• Therapist and coach Hazel Stewart-Hyslop shares her tips for therapists starting out in private practice, as well as those looking to change things up

  • The coronavirus lockdown has forced many to adapt to new ways of working – is this a good time to reset and re-imagine how your practice might be in the future?

Do not try to save

the whole world

or do anything grandiose.

Instead, create

a clearing

in the dense forest

of your life

and wait there


until the song

that is your life

falls into your own cupped hands

and you recognise and greet it.

Only then will you know

- How to give yourself by Martha Postlewaite


Many of us in the caring profession have become martyrs to our jobs. The impact has led to burnout and stress along the way. We seem to have lost our way, our calling, and have settled for just survival.

Ever since I began my private practice four-years-ago I have been struck by the level of creativity that is needed to survive and thrive while running a successful business. Setting up a private practice takes great risk and courage. The truth is that there are no guarantees. I used to not like the phrase, 'think outside the box', but now I find that I am using this phrase more. I now like to think of this phrase in the context of therapy and coaching as ‘therapy/coaching outside the building.’ Meaning that the old system of waiting for clients to come to us in our cushy rooms might not be enough. 

In fact, what this pandemic has shown is that is that there is a need for us to think and act differently. This has been evident with the panic that arose for many therapists as they began working online. For some therapists and coaches working online is not a new practice. One of the reasons that I love the coaching model is that it trains you to work with clients from day one via the telephone and online alongside a face-to-face model. For me personally I had already been working via telephone and online for three years before the UK locked down. However the bulk of my therapy and coaching work has always been face-to-face.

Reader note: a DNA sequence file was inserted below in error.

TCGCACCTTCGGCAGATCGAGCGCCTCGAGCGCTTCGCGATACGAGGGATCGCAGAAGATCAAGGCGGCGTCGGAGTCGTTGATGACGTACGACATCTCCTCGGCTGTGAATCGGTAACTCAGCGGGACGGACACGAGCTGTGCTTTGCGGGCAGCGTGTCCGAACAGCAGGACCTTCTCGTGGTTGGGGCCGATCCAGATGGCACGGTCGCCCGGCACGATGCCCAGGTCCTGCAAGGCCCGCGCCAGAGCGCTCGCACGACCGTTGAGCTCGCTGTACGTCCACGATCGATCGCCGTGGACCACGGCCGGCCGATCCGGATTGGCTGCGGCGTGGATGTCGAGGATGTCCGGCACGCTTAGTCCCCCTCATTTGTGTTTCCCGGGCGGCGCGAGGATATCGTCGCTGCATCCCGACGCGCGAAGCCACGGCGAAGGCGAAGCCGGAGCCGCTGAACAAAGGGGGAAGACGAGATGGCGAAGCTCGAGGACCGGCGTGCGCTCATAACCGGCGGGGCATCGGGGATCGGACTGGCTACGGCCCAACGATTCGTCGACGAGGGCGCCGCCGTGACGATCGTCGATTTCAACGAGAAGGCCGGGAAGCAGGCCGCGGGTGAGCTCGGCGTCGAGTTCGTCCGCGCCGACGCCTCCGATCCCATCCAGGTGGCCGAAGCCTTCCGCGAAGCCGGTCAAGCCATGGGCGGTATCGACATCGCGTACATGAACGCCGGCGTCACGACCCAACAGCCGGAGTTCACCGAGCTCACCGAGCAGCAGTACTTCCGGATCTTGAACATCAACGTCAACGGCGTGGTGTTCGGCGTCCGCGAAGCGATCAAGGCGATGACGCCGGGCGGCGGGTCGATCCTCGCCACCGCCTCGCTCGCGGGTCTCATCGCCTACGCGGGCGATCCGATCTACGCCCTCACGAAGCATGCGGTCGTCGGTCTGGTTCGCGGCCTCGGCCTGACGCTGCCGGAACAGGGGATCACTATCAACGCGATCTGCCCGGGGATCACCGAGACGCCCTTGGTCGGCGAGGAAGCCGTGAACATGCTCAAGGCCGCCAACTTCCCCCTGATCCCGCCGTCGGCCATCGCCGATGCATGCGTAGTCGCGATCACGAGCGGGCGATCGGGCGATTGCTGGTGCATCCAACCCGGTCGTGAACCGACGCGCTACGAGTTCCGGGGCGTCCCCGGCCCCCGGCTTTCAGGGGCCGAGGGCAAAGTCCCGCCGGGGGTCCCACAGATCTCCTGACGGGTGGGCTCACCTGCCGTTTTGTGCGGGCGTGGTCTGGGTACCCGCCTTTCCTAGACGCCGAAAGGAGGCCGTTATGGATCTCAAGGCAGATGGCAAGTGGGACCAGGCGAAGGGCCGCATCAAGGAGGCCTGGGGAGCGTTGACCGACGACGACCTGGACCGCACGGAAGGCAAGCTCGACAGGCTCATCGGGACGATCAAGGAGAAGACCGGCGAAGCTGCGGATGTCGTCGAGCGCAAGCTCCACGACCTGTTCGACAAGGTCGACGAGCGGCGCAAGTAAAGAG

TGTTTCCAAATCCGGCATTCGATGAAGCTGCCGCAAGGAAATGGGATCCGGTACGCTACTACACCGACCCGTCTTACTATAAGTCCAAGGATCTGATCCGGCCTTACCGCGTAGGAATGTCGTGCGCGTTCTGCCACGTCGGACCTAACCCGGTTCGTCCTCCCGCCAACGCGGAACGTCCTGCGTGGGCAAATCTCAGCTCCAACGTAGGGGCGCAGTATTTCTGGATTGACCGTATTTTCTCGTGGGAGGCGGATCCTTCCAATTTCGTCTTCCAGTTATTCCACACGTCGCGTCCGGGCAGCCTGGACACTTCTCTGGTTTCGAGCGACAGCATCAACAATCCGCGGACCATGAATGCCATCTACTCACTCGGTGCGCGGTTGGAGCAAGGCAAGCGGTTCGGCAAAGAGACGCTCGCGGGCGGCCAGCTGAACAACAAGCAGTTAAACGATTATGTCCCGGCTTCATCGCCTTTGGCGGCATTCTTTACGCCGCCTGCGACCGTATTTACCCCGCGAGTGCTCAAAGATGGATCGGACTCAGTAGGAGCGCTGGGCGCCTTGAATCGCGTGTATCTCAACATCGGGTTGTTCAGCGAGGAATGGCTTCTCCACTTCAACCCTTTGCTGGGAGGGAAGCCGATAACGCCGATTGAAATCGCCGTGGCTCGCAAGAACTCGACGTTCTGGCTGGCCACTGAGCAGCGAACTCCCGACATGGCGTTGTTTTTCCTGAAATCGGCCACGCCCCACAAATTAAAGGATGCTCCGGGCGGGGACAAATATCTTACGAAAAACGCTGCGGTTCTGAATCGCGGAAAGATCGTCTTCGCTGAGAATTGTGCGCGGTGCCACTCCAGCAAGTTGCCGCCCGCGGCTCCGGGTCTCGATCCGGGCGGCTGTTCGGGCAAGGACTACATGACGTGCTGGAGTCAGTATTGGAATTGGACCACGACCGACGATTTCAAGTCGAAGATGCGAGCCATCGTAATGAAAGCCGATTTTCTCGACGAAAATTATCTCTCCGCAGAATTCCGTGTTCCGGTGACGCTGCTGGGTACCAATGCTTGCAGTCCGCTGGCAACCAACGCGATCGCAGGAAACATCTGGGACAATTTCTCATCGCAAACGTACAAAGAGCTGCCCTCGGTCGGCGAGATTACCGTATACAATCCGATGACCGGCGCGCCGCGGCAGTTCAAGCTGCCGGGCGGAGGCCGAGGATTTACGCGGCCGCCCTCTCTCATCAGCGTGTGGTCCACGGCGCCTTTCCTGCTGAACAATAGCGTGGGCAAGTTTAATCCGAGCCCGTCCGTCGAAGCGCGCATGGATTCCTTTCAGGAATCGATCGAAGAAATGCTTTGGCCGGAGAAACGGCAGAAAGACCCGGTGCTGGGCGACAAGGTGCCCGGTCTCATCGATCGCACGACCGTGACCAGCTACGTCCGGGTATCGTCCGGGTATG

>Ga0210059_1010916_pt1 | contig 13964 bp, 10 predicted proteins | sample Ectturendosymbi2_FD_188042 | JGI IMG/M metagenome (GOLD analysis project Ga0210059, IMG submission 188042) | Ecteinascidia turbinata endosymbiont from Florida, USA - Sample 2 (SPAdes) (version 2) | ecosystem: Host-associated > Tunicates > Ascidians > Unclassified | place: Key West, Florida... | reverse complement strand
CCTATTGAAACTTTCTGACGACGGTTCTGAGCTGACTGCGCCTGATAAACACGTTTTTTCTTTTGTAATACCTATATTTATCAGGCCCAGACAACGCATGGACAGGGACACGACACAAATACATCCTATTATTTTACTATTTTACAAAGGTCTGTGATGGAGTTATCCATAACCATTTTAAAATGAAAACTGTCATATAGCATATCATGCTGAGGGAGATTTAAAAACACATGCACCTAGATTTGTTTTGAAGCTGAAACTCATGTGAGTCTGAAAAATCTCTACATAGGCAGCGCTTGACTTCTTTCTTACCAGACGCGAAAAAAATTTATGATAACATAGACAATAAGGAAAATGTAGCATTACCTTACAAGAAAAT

We have now been nudged into a different space that is forcing us to do the following:

  • Question our philosophy on life, our value system
  • Dream again
  • To wonder, to be curious

We've become so accustomed to routine and structure and risk management that we seem to have lost our way. We have lost that childlike wonder, that spark to create and to grow. We have been so busy achieving and exceeding and looking for the next thing, that we forget to celebrate what we already have and to show gratitude. We have forgotten that, it's our creativity and our curiosity that drives us to learn and to grow. From a place of growth, we are then able to share, to give back.

The creative path

The creative path is the path that forces you to follow your curiosity down the rabbit hole and use your creativity (problems solving skill, brainstorming, dreaming, visualisation) to create value for others and sell it to the right clients.

  • Identify where you are right now. What zone are you in? Fear, learning, growth, curiosity, gratitude?
  • Develop a business mindset. You are not just serving, but you are also creating value to other people's lives. Your service is your business.
  • What kind of boss are you? Treat yourself and your business like you would treat an employee
  • Diversify: bringing your whole self into it. Can you offer more than therapy? Can you teach, supervise? What skills are you holding back? Chances are there are clients out there that need those skills. For example, when I started advertising my interest in art and spirituality, clients contacted me because they wanted to bring similar aspects of themselves in their therapy
  • Niche: what is your passion? Can you set up a practice with this in mind. For example do you want to work with only clients with anxiety. Do you want to work with organisations, insurance providers, private clients
  • Network: not just with people in your profession but in business context, other professionals etc. Natwest for example does a number of free events for small business
  • Sell yourself in your profile: don’t expect the client to read your mind
  • Invest in yourself: free or paid courses, coaching, supervision, website
  • Write down your goals and visions. Goals that you move towards rather than away from. 
  • Consider whether your current personal and professional values are in alignment

Hazel Stewart-Hyslop is a verified welldoing.org therapist and coach in East London and online

Further reading

Tips for therapists working online during Covid-19

Information for therapists during coronavirus

My online therapist checklist